RFID (radio-frequency identification) has most often been advertised to retailers as a way to reduce shrinkage, labor costs at point-of-sale (POS) and distribution center (DC), out-of-stock conditions, and inventory. What's the point, though, for commerce between businesses, where so much of the logistics is already digitized and/or outsourced?
There's plenty of point; in fact, RFID sometimes pays off even more for business-to-business (B2B) operations than in retail-facing ones.
As an ec-bp reader, you're already familiar with the benefits of supply-chain integration. You're doubtless involved in some combination of P2P (procure-to-pay), ERP (enterprise resource planning), CRM (customer relations management), EDI (electronic data interchange), and all the rest of the alphabet soup of logistics and operations. You've got analytic dashboards and bigdata plans.
One of the biggest failures in this march toward automation is the connection between the physical and digital worlds. With the perfection of online automations, it's increasingly feasible for a director to pinpoint that a particular pallet of merchandise was just delivered to a particular store's loading dock, and is scheduled to be on the shelves in a few hours. That's the system working as it's designed to do.
The breakdown has to do with what's on that pallet: what if it was packed incorrectly at the factory? How do you control that there was no shrinkage along its delivery path? Are you sure that its environment was adequately controlled (for temperature, humidity, and so on) all the way?
RFID is the best technology we have for answering such questions and aligning your digital records with the physical reality of your logistics.
RFID is an entire toolbox of wireless AIDC (automatic identification and data capture) techniques and practices. The fundamental idea is that small, inexpensive radio transceivers can be attached to physical items ranging from livestock to school uniforms to replacement airplane parts. With an RFID element attached, a physical object will be automatically tracked, located, and monitored.
The RFID toolbox ranges over a wide span of prices, durability, and sizes. Mass-market elements can be manufactured for pennies. Others can be married to computing cards and chips that give them the ability to monitor any burdens--high temperatures, radioactivity, corrosive chemicals--encountered during their lifetimes. For most supply-chain situations, the fundamental complement to RFID is EPC (electronic product code), the "next-generation barcode". Where the UPC (universal product code) automates identification of, for example, a box of cake mix, the EPC standard provides not only for UPC-level detail, but unique IDs which can specify exactly which individual box of cake mix is at hand.
Supply-chain automations have largely succeeded at elimination from white-collar offices of paper-and-pencil methods and the errors and costs they carry. If the back-door "hand-off" between you and other businesses still depends on written manifests, bills of lading, and "travelers", though, you're vulnerable to those errors.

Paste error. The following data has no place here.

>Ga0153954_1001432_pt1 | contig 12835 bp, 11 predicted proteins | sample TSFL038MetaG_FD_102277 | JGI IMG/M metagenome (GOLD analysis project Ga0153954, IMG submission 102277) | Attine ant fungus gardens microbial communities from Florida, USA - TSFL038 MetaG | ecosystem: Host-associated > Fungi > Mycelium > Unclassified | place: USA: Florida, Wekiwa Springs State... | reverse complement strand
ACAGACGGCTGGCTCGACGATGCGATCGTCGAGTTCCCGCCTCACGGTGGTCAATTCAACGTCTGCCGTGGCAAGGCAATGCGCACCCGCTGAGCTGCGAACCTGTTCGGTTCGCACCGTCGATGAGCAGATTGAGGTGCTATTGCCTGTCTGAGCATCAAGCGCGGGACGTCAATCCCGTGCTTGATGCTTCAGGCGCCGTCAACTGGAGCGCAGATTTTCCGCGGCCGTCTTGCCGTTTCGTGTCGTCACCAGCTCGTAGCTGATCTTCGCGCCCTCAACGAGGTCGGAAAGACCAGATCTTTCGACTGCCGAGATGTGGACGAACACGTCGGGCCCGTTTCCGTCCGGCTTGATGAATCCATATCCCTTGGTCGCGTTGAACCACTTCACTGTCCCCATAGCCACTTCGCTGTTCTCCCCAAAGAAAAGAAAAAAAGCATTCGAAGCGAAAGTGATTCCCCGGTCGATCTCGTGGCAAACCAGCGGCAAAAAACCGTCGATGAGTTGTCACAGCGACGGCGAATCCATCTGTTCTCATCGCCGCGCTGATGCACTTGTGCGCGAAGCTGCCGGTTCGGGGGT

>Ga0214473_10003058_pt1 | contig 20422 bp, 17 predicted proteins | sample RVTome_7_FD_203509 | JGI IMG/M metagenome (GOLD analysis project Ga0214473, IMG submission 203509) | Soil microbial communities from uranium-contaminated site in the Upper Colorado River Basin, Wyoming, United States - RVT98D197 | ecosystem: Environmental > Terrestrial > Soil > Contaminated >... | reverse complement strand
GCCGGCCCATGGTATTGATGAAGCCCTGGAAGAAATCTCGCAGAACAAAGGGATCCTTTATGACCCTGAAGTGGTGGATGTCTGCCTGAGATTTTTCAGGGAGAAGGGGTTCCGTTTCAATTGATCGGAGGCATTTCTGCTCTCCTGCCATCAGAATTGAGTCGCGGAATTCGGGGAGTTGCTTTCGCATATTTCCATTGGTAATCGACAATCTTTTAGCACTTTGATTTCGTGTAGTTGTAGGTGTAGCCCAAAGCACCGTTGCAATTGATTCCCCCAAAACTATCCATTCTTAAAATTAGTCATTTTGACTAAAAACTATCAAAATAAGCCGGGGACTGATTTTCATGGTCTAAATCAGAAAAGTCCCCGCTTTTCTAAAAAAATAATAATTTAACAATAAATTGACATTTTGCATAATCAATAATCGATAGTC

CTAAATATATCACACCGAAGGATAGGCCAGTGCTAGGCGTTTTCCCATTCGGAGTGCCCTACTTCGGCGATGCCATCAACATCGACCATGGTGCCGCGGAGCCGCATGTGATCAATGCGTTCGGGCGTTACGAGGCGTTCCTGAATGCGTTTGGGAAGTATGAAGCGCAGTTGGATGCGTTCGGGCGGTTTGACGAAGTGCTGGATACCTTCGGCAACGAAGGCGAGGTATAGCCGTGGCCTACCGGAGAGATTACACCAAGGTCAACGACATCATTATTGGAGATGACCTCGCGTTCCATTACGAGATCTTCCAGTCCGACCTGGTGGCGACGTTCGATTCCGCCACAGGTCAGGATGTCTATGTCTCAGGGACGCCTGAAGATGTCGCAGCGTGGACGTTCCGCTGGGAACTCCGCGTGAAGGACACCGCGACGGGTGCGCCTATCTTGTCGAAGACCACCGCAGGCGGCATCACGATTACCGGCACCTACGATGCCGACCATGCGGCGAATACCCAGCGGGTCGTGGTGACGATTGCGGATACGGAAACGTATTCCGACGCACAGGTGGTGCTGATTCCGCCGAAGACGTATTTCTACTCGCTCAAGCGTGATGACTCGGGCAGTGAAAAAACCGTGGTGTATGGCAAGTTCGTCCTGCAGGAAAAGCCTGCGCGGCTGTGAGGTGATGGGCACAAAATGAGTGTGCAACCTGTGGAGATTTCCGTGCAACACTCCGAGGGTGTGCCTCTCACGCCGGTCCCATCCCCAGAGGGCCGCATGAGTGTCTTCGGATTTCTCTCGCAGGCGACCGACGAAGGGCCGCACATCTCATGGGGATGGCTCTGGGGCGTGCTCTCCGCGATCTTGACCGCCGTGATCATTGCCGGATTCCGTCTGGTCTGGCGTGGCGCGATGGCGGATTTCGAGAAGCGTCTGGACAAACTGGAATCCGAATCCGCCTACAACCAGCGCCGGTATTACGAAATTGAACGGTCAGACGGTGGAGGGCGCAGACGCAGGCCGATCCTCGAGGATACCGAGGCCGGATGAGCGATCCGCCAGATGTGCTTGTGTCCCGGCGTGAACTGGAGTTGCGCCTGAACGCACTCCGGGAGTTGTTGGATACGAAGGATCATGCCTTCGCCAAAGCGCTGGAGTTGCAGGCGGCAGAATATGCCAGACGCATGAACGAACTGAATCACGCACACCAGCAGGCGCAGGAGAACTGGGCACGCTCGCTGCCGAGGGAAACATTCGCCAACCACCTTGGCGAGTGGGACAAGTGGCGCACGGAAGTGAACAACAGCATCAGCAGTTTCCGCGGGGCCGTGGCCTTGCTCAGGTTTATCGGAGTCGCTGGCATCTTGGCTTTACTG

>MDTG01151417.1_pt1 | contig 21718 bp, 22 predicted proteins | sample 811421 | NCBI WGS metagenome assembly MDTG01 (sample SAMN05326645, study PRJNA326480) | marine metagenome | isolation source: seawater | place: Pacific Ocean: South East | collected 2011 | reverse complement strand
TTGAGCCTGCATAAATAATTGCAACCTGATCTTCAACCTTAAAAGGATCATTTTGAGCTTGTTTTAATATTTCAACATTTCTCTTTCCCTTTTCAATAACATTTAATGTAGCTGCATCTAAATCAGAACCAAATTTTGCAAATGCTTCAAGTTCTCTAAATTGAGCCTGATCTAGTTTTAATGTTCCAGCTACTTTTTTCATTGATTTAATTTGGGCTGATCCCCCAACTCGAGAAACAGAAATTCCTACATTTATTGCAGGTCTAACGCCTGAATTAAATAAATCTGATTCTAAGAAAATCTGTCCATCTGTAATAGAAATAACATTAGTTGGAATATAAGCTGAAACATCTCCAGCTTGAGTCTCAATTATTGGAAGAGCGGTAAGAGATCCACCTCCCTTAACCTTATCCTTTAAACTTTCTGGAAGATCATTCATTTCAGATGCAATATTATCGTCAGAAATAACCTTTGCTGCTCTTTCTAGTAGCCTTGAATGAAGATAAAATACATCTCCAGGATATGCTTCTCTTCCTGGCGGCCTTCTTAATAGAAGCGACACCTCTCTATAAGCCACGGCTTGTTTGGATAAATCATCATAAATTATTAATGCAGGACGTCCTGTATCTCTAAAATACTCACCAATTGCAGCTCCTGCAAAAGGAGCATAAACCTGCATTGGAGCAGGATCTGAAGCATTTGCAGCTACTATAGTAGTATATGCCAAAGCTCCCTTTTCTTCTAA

The bottom line
RFID has a bad reputation in some parts of e-commerce. Walmart rather famously rolled out a number of RFID initiatives in the last decade, but had to retreat in October 2007 and January 2009 from its earlier ambitions. This was an evident disappointment to such suppliers as Procter & Gamble and Kimberly-Clark, which claimed significant benefits from the programs, while other suppliers including Sara Lee judged the technology too expensive and unreliable.
RFID is undeniably a success in many individual applications. Annual growth in worldwide deployment of RFID has been running at around 10-20%, and has been estimated to keep at that level for up to the next five years. Abundant academic analyses and strong results from such early adopters as American Apparel demonstrate that, at its best, item-level RFID tagging can significantly improve inventory control, out-of-stock averages, and distribution labor costs. As Walmart's difficulties with it suggest, though, RFID remains experimental for most supply chains: material prices are high enough to keep return-on-investment calculations delicate. As rich as the marketplace for individual RFID goods and services is, adoption of RFID for large organizations demands considerable commitment, flexibility, and resourcefulness. As one commenter summarizes, "RFID promised to revolutionize ... supply chains. ... [What actually happened:] RFID has gained only modest adoption ..."
As exciting as the potential of RFID is, then, it remains a problematic bet in 2012. It's clearly a part of the best supply-chain practices of the future. The best question to consider for now is not, "RFID: yes or no?", but, "How can we make RFID work for our organization, and best position ourselves to exploit it in the future?" To answer this latter, start now to investigate:
- How you can define requirements for RF (radio frequency) interference in your particular environment. Many deployments of RFID have encountered problems with interference from DC walkie-talkies, forklifts, and other equipment;
- Talk with partners about the RFID technologies that work for them. This conversation is particularly important when crossing national boundaries, because different countries license different RFID techologies;
- How your company will judge success of an RFID project; and
- What the implications and mitigations for consumer privacy are for your chosen RFID technology. You'll probably need to specify a way to remove or de-activate RFID elements at the retail level.
What's the state of the RFID art? In the near-term, its great potential will be realized only by companies that manage it carefully. RFID is not yet an "automatic win".